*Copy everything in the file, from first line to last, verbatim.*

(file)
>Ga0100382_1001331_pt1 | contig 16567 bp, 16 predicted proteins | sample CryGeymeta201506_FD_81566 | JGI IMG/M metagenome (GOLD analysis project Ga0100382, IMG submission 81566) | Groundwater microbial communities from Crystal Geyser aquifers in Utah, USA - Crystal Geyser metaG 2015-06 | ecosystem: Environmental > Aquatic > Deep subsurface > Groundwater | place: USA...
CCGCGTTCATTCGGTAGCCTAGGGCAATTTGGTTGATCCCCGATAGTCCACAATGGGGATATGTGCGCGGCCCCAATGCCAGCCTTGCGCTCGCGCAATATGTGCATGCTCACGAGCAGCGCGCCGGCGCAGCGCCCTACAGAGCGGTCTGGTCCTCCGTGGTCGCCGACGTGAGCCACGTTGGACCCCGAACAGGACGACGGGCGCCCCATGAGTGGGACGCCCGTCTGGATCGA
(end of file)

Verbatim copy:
>Ga0100382_1001331_pt1 | contig 16567 bp, 16 predicted proteins | sample CryGeymeta201506_FD_81566 | JGI IMG/M metagenome (GOLD analysis project Ga0100382, IMG submission 81566) | Groundwater microbial communities from Crystal Geyser aquifers in Utah, USA - Crystal Geyser metaG 2015-06 | ecosystem: Environmental > Aquatic > Deep subsurface > Groundwater | place: USA...
CCGCGTTCATTCGGTAGCCTAGGGCAATTTGGTTGATCCCCGATAGTCCACAATGGGGATATGTGCGCGGCCCCAATGCCAGCCTTGCGCTCGCGCAATATGTGCATGCTCACGAGCAGCGCGCCGGCGCAGCGCCCTACAGAGCGGTCTGGTCCTCCGTGGTCGCCGACGTGAGCCACGTTGGACCCCGAACAGGACGACGGGCGCCCCATGAGTGGGACGCCCGTCTGGATCGA